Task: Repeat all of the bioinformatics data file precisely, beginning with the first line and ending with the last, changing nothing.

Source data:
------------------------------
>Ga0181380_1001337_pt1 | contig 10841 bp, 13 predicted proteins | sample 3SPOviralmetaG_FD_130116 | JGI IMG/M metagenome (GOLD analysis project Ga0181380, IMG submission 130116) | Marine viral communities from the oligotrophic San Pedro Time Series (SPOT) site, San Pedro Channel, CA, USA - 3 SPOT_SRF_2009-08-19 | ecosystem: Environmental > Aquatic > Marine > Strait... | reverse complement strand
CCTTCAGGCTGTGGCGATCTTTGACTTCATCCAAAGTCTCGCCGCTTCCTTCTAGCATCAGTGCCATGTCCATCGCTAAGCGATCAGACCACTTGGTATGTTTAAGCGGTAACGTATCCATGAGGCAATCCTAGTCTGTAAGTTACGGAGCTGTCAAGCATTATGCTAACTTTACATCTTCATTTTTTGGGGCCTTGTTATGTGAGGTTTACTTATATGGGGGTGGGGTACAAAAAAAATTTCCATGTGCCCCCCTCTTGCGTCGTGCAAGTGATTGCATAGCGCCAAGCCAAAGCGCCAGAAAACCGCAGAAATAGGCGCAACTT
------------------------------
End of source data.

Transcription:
>Ga0181380_1001337_pt1 | contig 10841 bp, 13 predicted proteins | sample 3SPOviralmetaG_FD_130116 | JGI IMG/M metagenome (GOLD analysis project Ga0181380, IMG submission 130116) | Marine viral communities from the oligotrophic San Pedro Time Series (SPOT) site, San Pedro Channel, CA, USA - 3 SPOT_SRF_2009-08-19 | ecosystem: Environmental > Aquatic > Marine > Strait... | reverse complement strand
CCTTCAGGCTGTGGCGATCTTTGACTTCATCCAAAGTCTCGCCGCTTCCTTCTAGCATCAGTGCCATGTCCATCGCTAAGCGATCAGACCACTTGGTATGTTTAAGCGGTAACGTATCCATGAGGCAATCCTAGTCTGTAAGTTACGGAGCTGTCAAGCATTATGCTAACTTTACATCTTCATTTTTTGGGGCCTTGTTATGTGAGGTTTACTTATATGGGGGTGGGGTACAAAAAAAATTTCCATGTGCCCCCCTCTTGCGTCGTGCAAGTGATTGCATAGCGCCAAGCCAAAGCGCCAGAAAACCGCAGAAATAGGCGCAACTT